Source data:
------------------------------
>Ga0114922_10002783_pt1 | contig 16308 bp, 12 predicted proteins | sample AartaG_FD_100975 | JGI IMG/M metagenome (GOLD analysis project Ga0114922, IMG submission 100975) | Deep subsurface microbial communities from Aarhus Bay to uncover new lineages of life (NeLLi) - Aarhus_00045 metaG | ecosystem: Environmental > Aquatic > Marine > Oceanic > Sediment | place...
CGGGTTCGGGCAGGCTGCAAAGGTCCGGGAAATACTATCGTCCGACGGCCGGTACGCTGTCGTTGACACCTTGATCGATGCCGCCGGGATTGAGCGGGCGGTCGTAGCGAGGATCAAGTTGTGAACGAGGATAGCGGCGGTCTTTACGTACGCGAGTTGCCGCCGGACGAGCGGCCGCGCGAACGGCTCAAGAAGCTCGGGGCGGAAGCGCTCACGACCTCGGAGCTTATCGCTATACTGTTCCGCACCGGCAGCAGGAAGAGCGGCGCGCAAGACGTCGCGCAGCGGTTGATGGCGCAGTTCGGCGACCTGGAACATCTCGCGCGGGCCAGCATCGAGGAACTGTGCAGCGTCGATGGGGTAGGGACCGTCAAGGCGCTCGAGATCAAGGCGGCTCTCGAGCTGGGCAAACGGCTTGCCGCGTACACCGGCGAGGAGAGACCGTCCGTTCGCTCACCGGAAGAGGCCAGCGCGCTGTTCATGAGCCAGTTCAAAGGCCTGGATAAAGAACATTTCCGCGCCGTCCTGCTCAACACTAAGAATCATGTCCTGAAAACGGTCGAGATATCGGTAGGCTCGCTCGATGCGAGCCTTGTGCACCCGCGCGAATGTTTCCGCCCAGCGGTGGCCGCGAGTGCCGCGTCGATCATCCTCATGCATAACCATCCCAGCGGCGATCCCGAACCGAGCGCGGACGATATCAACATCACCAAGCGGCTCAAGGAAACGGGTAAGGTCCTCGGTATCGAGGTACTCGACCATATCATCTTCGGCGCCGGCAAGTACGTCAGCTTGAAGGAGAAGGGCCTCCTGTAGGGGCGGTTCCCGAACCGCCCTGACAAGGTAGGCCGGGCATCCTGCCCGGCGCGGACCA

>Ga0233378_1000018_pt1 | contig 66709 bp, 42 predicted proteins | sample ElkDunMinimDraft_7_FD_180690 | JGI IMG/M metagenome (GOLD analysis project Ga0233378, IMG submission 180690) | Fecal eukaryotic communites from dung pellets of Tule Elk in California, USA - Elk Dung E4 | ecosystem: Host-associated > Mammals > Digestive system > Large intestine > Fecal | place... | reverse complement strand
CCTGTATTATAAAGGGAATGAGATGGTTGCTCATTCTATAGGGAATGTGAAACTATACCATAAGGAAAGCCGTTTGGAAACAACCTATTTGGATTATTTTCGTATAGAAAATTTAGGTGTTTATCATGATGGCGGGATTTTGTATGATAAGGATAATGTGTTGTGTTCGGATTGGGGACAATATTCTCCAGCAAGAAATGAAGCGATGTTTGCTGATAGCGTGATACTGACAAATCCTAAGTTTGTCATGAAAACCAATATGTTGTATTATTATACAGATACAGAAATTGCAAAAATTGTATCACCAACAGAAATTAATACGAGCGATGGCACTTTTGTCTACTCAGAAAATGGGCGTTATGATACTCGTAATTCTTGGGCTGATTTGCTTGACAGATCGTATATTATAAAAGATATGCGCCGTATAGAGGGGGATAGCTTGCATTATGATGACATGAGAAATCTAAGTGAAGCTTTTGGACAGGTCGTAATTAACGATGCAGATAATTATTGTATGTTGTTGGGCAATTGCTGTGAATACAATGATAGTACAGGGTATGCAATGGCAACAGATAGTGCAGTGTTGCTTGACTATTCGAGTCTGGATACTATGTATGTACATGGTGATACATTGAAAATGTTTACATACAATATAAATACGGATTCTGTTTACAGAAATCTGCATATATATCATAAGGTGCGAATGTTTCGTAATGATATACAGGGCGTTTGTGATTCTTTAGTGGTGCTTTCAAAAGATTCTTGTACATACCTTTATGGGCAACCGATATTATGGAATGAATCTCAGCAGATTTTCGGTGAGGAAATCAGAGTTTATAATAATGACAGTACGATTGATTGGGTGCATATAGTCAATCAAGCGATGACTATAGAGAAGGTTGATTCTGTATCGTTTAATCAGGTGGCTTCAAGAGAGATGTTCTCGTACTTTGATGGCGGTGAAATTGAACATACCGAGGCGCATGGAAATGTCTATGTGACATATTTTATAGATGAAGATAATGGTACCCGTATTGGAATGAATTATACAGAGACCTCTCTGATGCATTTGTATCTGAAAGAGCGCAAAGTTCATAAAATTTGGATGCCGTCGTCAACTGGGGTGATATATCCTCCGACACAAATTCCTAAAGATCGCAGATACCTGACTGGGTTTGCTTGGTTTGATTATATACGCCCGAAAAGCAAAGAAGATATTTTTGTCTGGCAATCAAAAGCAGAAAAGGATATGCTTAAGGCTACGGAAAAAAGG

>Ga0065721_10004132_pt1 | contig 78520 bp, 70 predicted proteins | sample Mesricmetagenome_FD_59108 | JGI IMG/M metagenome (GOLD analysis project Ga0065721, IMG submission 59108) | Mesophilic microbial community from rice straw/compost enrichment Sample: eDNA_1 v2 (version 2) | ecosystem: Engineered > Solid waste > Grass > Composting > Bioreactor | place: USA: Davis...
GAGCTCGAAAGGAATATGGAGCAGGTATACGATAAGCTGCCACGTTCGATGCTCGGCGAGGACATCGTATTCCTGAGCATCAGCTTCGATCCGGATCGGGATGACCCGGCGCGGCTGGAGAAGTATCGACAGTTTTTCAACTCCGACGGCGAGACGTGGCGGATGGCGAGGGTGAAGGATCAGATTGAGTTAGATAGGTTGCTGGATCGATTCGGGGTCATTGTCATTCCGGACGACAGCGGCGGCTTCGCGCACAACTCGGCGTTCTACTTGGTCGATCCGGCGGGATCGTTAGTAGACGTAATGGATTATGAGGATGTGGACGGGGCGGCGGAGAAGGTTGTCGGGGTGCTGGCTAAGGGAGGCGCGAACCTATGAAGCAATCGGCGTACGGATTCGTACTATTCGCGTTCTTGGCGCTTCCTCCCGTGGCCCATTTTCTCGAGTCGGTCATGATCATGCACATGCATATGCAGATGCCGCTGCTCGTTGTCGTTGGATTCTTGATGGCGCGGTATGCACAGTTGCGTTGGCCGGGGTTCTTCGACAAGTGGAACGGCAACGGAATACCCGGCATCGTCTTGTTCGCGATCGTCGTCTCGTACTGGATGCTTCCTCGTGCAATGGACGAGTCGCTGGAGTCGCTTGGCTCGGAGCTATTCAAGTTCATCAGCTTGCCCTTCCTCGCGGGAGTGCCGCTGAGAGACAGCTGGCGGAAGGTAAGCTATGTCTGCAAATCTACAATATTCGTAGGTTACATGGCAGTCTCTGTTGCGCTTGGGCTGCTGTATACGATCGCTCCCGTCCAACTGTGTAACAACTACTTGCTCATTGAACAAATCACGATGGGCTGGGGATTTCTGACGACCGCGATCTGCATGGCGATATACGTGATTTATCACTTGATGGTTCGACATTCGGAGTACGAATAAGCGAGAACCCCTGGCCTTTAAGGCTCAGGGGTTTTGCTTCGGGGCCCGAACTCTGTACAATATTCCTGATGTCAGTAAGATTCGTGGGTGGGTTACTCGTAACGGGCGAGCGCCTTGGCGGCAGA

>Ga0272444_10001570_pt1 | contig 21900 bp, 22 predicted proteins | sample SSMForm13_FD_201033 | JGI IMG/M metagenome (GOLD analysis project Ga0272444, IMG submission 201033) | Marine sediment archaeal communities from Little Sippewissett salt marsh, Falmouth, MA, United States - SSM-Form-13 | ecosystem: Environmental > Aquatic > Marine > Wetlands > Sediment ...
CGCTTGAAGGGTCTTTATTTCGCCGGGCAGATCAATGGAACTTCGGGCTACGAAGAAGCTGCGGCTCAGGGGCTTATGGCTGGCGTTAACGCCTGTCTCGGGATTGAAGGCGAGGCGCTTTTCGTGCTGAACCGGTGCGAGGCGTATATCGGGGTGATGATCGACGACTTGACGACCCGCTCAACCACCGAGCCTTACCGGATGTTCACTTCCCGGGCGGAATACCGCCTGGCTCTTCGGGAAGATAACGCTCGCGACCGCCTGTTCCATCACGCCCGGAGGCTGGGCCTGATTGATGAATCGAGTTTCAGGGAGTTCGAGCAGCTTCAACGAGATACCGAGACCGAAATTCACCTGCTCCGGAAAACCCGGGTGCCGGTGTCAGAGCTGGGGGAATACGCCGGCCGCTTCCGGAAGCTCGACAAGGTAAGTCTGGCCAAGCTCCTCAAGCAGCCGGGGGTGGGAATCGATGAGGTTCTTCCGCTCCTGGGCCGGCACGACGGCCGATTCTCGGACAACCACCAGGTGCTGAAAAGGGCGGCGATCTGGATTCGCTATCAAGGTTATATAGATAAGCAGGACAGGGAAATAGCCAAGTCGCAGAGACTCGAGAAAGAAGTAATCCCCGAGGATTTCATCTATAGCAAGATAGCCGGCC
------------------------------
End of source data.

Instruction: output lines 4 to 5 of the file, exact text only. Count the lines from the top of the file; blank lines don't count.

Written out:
CCTGTATTATAAAGGGAATGAGATGGTTGCTCATTCTATAGGGAATGTGAAACTATACCATAAGGAAAGCCGTTTGGAAACAACCTATTTGGATTATTTTCGTATAGAAAATTTAGGTGTTTATCATGATGGCGGGATTTTGTATGATAAGGATAATGTGTTGTGTTCGGATTGGGGACAATATTCTCCAGCAAGAAATGAAGCGATGTTTGCTGATAGCGTGATACTGACAAATCCTAAGTTTGTCATGAAAACCAATATGTTGTATTATTATACAGATACAGAAATTGCAAAAATTGTATCACCAACAGAAATTAATACGAGCGATGGCACTTTTGTCTACTCAGAAAATGGGCGTTATGATACTCGTAATTCTTGGGCTGATTTGCTTGACAGATCGTATATTATAAAAGATATGCGCCGTATAGAGGGGGATAGCTTGCATTATGATGACATGAGAAATCTAAGTGAAGCTTTTGGACAGGTCGTAATTAACGATGCAGATAATTATTGTATGTTGTTGGGCAATTGCTGTGAATACAATGATAGTACAGGGTATGCAATGGCAACAGATAGTGCAGTGTTGCTTGACTATTCGAGTCTGGATACTATGTATGTACATGGTGATACATTGAAAATGTTTACATACAATATAAATACGGATTCTGTTTACAGAAATCTGCATATATATCATAAGGTGCGAATGTTTCGTAATGATATACAGGGCGTTTGTGATTCTTTAGTGGTGCTTTCAAAAGATTCTTGTACATACCTTTATGGGCAACCGATATTATGGAATGAATCTCAGCAGATTTTCGGTGAGGAAATCAGAGTTTATAATAATGACAGTACGATTGATTGGGTGCATATAGTCAATCAAGCGATGACTATAGAGAAGGTTGATTCTGTATCGTTTAATCAGGTGGCTTCAAGAGAGATGTTCTCGTACTTTGATGGCGGTGAAATTGAACATACCGAGGCGCATGGAAATGTCTATGTGACATATTTTATAGATGAAGATAATGGTACCCGTATTGGAATGAATTATACAGAGACCTCTCTGATGCATTTGTATCTGAAAGAGCGCAAAGTTCATAAAATTTGGATGCCGTCGTCAACTGGGGTGATATATCCTCCGACACAAATTCCTAAAGATCGCAGATACCTGACTGGGTTTGCTTGGTTTGATTATATACGCCCGAAAAGCAAAGAAGATATTTTTGTCTGGCAATCAAAAGCAGAAAAGGATATGCTTAAGGCTACGGAAAAAAGG

>Ga0065721_10004132_pt1 | contig 78520 bp, 70 predicted proteins | sample Mesricmetagenome_FD_59108 | JGI IMG/M metagenome (GOLD analysis project Ga0065721, IMG submission 59108) | Mesophilic microbial community from rice straw/compost enrichment Sample: eDNA_1 v2 (version 2) | ecosystem: Engineered > Solid waste > Grass > Composting > Bioreactor | place: USA: Davis...